• Shaw, J.; Hunt, I. M.; Flynn, S.; Meehan, J.; Robinson, J.; Bickley, H.; Parsons, R.; McCann, K.; Burns, J.; Amos, T.; Kapur, N.; Appleby, L. (2006) 'Rates of mental disorder in people convicted of homicide: National clinical survey', in The British Journal of Psychiatry. vol. 188 (2) , pp.143-147
  • Susie Orbach. (2005) Hunger strike: the anorectic's struggle as a metaphor for our age, London: Karnac Books.
  • Kirsch, Irving; Deacon, Brett J; Huedo-Medina, Tania B; Scoboria, Alan; Moore, Thomas J; Johnson, Blair T. (2008) 'Initial Severity and Antidepressant Benefits: A Meta-Analysis of Data Submitted to the Food and Drug Administration', in PLoS Medicine. vol. 5 (2) , pp.e45-
  • Bebbington, P.; Jonas, S.; Kuipers, E.; King, M.; Cooper, C.; Brugha, T.; Meltzer, H.; McManus, S.; Jenkins, R. (2011) 'Childhood sexual abuse and psychosis: data from a cross-sectional national psychiatric survey in England', in The British Journal of Psychiatry. vol. 199 (1) , pp.29-37
  • Busfield, J. (2012) 'Challenging claims that mental illness is increasing and mental well-being declining', in social science and medicine. vol. 75 (3) , pp.581-588
  • Falk Leichsenring et al. (2009) 'Short-Term Psychodynamic Psychotherapy and Cognitive-Behavioral Therapy in Generalized Anxiety Disorder: A Randomized, Controlled Trial', in American Journal of Psychiatry. vol. 166 (8) , pp.875-881
  • Scull, Andrew. (2014) Cultural sociology of mental illness: an A-to-Z guide, ©2014: SAGE Publications.
  • Scull, Andrew. (1977) Decarceration: community treatment and the deviant : a radical view, Englewood Cliffs, N.J.: Prentice-Hall. vol. A Spectrum book
  • George W. Brown; Tirril O. Harris. (1978) Social origins of depression: a study of psychiatric disorder in women, London: Routledge. vol. International Behavioural and Social Science Library : Mind and Medicine
  • Plomin, Robert; Davis, Oliver S.P. (2009) 'The future of genetics in psychology and psychiatry: microarrays, genome-wide association, and non-coding RNA', in Journal of Child Psychology and Psychiatry. vol. 50 (1-2) , pp.63-71
  • Busfield, Joan. (2011) Mental illness, Cambridge: Polity. vol. Key concepts
  • Hollingshead, August de Belmont; Redlich, Fredrick C. (1958) Social class and mental illness: a community study, New York: Wiley.
  • American Psychiatric Association; American Psychiatric Association. DSM-5 Task Force. (c2013) Diagnostic and statistical manual of mental disorders: DSM-5, Arlington, VA: American Psychiatric Association.
  • Pilgrim, David; Rogers, Anne. (2009) 'Survival and its discontents: the case of British psychiatry', in Sociology of Health & Illness. vol. 31 (7) , pp.947-961
  • Erving Goffman. (2007) Asylums: essays on the social situation of mental patients and other inmates, New Brunswick, NJ: Aldine Transaction.

The above list is indicative of the essential reading for the course. The library makes provision for all reading list items, with digital provision where possible, and these resources are shared between students. Further reading can be obtained from this module's reading list.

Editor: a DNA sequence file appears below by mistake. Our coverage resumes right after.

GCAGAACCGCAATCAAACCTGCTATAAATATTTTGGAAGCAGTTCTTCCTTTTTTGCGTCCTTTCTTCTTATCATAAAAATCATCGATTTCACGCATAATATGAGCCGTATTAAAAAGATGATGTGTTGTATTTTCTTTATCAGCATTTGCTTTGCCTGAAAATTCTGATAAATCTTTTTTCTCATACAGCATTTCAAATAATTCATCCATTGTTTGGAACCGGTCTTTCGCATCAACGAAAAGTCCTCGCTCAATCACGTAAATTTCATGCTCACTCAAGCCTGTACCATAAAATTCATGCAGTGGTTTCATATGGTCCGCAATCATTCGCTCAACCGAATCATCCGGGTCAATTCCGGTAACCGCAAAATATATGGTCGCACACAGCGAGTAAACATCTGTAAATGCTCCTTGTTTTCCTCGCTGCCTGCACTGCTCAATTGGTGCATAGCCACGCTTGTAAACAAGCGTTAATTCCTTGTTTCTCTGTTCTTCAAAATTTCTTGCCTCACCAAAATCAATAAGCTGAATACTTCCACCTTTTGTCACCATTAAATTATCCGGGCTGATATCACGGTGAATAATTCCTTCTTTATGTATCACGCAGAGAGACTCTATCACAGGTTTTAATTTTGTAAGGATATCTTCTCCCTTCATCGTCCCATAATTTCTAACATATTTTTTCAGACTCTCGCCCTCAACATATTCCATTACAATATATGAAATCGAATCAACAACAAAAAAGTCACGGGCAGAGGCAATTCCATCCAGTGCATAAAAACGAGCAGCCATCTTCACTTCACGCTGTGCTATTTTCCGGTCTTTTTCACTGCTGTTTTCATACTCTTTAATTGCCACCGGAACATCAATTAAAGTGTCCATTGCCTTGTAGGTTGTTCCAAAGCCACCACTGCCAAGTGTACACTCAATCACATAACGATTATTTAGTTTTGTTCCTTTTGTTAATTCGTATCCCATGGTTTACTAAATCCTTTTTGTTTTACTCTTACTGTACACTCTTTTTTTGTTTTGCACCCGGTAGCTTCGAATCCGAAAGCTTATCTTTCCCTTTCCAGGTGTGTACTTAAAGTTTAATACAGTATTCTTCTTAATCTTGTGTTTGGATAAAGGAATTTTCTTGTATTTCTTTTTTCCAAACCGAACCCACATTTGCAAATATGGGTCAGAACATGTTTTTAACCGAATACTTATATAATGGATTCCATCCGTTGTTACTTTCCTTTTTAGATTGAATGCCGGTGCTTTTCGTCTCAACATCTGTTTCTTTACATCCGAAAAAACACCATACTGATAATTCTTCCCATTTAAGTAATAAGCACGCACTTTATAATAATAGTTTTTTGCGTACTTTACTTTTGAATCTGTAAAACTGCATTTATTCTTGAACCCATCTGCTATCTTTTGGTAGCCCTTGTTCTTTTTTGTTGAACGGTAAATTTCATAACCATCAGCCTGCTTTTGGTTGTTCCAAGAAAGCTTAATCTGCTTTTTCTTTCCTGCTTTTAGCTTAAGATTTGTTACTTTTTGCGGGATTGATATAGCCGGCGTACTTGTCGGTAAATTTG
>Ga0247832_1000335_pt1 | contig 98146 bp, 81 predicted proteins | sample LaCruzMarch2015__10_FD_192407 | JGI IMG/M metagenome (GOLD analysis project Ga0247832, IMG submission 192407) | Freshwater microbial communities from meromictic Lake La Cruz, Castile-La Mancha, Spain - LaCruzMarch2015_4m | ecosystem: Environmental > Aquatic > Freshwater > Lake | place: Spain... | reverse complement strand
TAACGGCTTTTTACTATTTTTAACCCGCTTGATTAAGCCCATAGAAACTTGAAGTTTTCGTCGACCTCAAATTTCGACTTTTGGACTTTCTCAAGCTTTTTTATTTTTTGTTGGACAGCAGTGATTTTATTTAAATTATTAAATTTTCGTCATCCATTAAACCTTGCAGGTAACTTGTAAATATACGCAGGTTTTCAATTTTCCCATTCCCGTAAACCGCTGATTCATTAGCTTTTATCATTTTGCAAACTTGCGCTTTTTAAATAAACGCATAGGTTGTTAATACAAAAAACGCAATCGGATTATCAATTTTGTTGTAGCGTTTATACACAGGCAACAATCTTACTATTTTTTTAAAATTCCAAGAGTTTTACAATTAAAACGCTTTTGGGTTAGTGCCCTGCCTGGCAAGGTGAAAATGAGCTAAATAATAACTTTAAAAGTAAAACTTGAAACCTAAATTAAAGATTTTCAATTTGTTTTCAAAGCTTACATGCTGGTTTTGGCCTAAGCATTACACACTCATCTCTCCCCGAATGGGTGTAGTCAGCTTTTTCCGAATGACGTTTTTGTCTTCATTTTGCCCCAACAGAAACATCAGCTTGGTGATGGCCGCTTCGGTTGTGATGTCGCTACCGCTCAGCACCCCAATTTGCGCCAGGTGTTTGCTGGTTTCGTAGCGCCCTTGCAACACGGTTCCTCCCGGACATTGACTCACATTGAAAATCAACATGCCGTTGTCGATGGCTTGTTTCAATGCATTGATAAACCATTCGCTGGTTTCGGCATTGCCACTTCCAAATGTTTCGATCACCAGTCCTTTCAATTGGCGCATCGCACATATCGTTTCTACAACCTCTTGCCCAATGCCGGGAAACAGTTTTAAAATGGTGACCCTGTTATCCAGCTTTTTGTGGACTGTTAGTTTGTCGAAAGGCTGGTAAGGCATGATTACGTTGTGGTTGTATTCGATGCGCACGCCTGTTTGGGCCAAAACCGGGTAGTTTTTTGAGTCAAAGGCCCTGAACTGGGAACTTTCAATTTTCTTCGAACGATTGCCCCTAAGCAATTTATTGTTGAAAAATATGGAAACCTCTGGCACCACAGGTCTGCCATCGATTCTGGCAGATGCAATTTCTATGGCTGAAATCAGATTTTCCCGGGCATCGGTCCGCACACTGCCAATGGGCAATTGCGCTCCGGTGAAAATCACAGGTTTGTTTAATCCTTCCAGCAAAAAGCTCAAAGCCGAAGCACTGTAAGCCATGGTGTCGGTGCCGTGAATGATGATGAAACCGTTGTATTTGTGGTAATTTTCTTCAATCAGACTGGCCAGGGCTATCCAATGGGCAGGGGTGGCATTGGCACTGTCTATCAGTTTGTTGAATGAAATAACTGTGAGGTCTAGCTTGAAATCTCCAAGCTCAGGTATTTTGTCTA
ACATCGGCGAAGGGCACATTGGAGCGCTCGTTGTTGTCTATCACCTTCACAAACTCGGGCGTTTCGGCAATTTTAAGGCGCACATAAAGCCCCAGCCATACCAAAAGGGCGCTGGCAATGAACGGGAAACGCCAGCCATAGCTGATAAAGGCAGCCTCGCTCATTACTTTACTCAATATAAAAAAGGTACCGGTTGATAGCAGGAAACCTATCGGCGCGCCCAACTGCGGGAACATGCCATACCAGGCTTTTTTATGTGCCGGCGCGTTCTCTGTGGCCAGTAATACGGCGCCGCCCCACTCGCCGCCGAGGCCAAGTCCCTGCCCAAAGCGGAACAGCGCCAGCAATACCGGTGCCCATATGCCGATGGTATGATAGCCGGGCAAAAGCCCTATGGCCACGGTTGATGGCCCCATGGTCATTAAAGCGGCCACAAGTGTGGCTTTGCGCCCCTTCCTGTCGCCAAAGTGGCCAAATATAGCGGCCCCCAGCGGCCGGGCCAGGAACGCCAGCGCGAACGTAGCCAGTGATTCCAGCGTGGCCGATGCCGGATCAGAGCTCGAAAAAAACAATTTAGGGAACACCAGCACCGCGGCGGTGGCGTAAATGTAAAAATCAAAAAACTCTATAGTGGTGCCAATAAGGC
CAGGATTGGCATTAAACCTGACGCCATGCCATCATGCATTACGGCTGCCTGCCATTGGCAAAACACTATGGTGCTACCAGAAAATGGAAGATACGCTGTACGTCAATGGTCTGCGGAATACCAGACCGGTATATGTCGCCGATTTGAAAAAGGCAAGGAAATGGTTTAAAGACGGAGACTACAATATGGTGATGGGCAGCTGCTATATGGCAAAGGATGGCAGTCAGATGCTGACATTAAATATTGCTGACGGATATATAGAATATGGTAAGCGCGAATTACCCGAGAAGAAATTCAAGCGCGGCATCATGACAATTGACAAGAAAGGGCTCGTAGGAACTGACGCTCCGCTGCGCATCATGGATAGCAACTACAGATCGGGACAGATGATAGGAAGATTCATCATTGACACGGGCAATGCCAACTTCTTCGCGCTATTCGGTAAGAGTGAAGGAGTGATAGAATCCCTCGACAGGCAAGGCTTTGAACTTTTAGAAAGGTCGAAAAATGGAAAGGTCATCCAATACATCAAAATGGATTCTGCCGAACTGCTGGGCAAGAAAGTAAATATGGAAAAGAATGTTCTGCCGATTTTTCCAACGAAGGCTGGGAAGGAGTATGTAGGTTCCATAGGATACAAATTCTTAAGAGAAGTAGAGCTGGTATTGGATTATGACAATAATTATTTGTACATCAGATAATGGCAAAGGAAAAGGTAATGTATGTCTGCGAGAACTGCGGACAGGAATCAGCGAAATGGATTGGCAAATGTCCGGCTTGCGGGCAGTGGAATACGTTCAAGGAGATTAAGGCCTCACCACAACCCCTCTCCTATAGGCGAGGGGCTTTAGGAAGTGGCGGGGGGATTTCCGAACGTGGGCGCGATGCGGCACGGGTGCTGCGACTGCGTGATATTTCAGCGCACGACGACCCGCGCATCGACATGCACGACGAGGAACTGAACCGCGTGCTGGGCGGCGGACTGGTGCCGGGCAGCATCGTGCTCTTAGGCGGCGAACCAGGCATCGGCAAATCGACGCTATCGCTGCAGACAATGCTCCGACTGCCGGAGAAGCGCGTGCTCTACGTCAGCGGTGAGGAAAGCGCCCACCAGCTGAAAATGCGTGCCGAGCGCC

Assessment items, weightings and deadlines

Coursework / exam Description Deadline Coursework weighting
Exam  Main exam: In-Person, Open Book, 180 minutes during Summer (Main Period) 
Exam  Reassessment Main exam: In-Person, Open Book, 180 minutes during September (Reassessment Period) 

Exam format definitions

  • Remote, open book: Your exam will take place remotely via an online learning platform. You may refer to any physical or electronic materials during the exam.
  • In-person, open book: Your exam will take place on campus under invigilation. You may refer to any physical materials such as paper study notes or a textbook during the exam. Electronic devices may not be used in the exam.
  • In-person, open book (restricted): The exam will take place on campus under invigilation. You may refer only to specific physical materials such as a named textbook during the exam. Permitted materials will be specified by your department. Electronic devices may not be used in the exam.
  • In-person, closed book: The exam will take place on campus under invigilation. You may not refer to any physical materials or electronic devices during the exam. There may be times when a paper dictionary, for example, may be permitted in an otherwise closed book exam. Any exceptions will be specified by your department.

Your department will provide further guidance before your exams.

Overall assessment

Coursework Exam
50% 50%


Coursework Exam
50% 50%
Module supervisor and teaching staff
Prof Joan Busfield, email:
Dr Tara Mahfoud, email:
Professor Joan Busfield, Dr Tara Mahfoud
Jane Harper, Undergraduate Administrator, Telephone: 01206 873052 E-mail:



External examiner

Dr Emily Gray
University of Warwick
Assistant Professor of Criminology
Available via Moodle
Of 778 hours, 76 (9.8%) hours available to students:
702 hours not recorded due to service coverage or fault;
0 hours not recorded due to opt-out by lecturer(s).


Further information
Sociology and Criminology

* Please note: due to differing publication schedules, items marked with an asterisk (*) base their information upon the previous academic year.